It’s considered a rite of passage among young people—acting out their independence through heavy, episodic drinking. But a new University of Cincinnati study, the first of its kind nationally, shows how binge drinking among adolescents and young adults could damage a still-developing brain.
High-resolution brain scans on a sample of 29 weekend binge drinkers, aged 18 to 25, found that binge-drinking—consuming four or more drinks in one incident for females and five or more drinks for males—was linked to thinning of the brain matter related to executive functioning (tasks such as paying attention, planning, making decisions, processing emotions, and controlling impulses).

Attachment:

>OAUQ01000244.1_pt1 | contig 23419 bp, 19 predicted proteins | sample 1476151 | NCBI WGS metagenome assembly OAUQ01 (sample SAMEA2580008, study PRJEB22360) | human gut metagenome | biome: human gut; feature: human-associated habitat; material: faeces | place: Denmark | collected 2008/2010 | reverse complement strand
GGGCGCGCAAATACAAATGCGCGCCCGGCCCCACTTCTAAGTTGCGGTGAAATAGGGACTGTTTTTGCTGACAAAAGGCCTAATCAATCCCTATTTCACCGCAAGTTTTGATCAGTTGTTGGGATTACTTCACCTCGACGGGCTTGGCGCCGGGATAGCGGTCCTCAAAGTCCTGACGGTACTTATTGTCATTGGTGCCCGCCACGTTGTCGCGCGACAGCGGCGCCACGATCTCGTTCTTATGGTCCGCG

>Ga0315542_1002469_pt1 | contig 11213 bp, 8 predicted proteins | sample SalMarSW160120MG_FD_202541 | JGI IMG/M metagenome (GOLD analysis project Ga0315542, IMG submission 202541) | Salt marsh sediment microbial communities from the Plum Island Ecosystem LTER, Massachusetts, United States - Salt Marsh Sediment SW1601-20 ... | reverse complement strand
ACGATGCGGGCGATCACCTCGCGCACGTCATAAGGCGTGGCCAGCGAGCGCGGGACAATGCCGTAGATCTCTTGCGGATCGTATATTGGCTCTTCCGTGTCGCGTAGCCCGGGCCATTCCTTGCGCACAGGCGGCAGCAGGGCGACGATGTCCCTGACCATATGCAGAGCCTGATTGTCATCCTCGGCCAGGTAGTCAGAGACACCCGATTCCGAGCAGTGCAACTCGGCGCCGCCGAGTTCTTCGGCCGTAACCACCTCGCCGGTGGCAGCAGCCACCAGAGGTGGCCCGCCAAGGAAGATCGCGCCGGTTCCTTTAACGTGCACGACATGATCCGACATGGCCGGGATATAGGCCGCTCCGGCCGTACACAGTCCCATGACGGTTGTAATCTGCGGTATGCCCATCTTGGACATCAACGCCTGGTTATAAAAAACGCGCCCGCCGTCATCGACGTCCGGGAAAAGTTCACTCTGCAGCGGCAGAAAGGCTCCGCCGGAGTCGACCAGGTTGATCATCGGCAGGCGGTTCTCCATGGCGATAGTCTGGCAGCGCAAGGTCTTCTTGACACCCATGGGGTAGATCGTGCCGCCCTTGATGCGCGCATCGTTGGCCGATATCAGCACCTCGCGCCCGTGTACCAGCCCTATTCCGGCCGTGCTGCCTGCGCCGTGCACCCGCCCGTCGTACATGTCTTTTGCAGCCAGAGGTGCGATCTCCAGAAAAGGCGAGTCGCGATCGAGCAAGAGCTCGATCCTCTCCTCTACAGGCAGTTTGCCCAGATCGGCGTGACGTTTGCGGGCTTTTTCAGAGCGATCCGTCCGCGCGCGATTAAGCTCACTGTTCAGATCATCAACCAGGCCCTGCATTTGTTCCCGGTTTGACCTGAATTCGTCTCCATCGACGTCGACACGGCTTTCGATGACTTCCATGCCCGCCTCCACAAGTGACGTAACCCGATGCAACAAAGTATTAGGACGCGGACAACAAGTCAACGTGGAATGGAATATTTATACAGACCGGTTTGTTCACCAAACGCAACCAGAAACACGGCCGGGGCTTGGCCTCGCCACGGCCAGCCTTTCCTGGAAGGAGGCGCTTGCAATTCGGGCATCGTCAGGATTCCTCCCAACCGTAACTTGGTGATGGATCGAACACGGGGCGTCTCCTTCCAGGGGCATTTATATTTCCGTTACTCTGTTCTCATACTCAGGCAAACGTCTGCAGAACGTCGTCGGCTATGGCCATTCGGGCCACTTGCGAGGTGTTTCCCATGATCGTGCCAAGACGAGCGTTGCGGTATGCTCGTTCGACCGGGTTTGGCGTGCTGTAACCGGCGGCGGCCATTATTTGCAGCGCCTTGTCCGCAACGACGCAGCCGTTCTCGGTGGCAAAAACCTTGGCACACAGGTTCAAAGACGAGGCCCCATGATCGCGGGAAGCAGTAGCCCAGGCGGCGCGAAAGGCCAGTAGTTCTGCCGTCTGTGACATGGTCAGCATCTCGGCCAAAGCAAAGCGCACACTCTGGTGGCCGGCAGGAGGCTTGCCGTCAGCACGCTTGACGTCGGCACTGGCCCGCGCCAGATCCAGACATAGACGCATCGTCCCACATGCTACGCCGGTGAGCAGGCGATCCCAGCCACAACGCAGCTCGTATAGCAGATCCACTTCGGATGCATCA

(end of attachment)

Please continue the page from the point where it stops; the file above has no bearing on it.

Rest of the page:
The findings affect a significant population. According to the National Institute on Drug Abuse, 42 percent of Americans between 18 and 25 have engaged in binge drinking.